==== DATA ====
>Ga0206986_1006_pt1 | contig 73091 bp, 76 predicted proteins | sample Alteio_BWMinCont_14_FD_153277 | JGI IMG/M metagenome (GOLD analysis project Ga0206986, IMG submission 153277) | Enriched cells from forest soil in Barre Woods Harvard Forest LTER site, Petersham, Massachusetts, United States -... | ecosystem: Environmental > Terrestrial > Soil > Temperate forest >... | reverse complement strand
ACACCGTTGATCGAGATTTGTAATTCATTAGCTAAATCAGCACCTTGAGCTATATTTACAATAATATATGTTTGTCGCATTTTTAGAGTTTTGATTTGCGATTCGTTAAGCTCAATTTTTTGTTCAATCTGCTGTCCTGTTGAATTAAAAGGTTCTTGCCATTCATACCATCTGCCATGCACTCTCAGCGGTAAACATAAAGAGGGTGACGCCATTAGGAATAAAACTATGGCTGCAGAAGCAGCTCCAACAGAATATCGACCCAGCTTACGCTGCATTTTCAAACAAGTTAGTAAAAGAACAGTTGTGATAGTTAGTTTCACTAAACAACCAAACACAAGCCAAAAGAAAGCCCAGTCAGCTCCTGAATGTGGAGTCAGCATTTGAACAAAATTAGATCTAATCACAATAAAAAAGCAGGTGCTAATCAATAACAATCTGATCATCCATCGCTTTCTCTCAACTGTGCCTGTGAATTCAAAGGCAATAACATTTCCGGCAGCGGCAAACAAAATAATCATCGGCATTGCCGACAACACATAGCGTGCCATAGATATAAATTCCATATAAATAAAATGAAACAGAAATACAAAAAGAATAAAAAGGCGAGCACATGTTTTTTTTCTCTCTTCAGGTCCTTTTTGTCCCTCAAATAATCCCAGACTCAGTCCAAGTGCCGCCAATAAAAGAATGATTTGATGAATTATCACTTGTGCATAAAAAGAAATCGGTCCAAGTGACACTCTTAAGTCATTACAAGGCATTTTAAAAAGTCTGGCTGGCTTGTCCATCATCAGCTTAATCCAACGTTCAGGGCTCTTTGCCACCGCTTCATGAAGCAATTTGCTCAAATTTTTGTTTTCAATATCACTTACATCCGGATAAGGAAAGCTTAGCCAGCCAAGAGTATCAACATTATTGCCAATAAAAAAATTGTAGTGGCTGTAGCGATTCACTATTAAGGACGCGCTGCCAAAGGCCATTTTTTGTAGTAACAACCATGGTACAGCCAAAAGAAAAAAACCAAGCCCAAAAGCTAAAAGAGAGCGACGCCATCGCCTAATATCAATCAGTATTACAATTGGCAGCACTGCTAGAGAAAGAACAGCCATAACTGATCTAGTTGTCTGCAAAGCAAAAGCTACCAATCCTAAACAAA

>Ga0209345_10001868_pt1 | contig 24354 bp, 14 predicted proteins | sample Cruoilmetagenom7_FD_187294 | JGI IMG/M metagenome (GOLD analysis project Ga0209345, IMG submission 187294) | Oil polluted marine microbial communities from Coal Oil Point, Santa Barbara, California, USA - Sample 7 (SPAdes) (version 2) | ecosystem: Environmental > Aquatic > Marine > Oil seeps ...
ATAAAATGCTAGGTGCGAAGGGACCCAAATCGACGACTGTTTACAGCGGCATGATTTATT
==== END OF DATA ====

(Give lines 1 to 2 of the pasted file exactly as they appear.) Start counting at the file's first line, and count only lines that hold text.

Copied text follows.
>Ga0206986_1006_pt1 | contig 73091 bp, 76 predicted proteins | sample Alteio_BWMinCont_14_FD_153277 | JGI IMG/M metagenome (GOLD analysis project Ga0206986, IMG submission 153277) | Enriched cells from forest soil in Barre Woods Harvard Forest LTER site, Petersham, Massachusetts, United States -... | ecosystem: Environmental > Terrestrial > Soil > Temperate forest >... | reverse complement strand
ACACCGTTGATCGAGATTTGTAATTCATTAGCTAAATCAGCACCTTGAGCTATATTTACAATAATATATGTTTGTCGCATTTTTAGAGTTTTGATTTGCGATTCGTTAAGCTCAATTTTTTGTTCAATCTGCTGTCCTGTTGAATTAAAAGGTTCTTGCCATTCATACCATCTGCCATGCACTCTCAGCGGTAAACATAAAGAGGGTGACGCCATTAGGAATAAAACTATGGCTGCAGAAGCAGCTCCAACAGAATATCGACCCAGCTTACGCTGCATTTTCAAACAAGTTAGTAAAAGAACAGTTGTGATAGTTAGTTTCACTAAACAACCAAACACAAGCCAAAAGAAAGCCCAGTCAGCTCCTGAATGTGGAGTCAGCATTTGAACAAAATTAGATCTAATCACAATAAAAAAGCAGGTGCTAATCAATAACAATCTGATCATCCATCGCTTTCTCTCAACTGTGCCTGTGAATTCAAAGGCAATAACATTTCCGGCAGCGGCAAACAAAATAATCATCGGCATTGCCGACAACACATAGCGTGCCATAGATATAAATTCCATATAAATAAAATGAAACAGAAATACAAAAAGAATAAAAAGGCGAGCACATGTTTTTTTTCTCTCTTCAGGTCCTTTTTGTCCCTCAAATAATCCCAGACTCAGTCCAAGTGCCGCCAATAAAAGAATGATTTGATGAATTATCACTTGTGCATAAAAAGAAATCGGTCCAAGTGACACTCTTAAGTCATTACAAGGCATTTTAAAAAGTCTGGCTGGCTTGTCCATCATCAGCTTAATCCAACGTTCAGGGCTCTTTGCCACCGCTTCATGAAGCAATTTGCTCAAATTTTTGTTTTCAATATCACTTACATCCGGATAAGGAAAGCTTAGCCAGCCAAGAGTATCAACATTATTGCCAATAAAAAAATTGTAGTGGCTGTAGCGATTCACTATTAAGGACGCGCTGCCAAAGGCCATTTTTTGTAGTAACAACCATGGTACAGCCAAAAGAAAAAAACCAAGCCCAAAAGCTAAAAGAGAGCGACGCCATCGCCTAATATCAATCAGTATTACAATTGGCAGCACTGCTAGAGAAAGAACAGCCATAACTGATCTAGTTGTCTGCAAAGCAAAAGCTACCAATCCTAAACAAA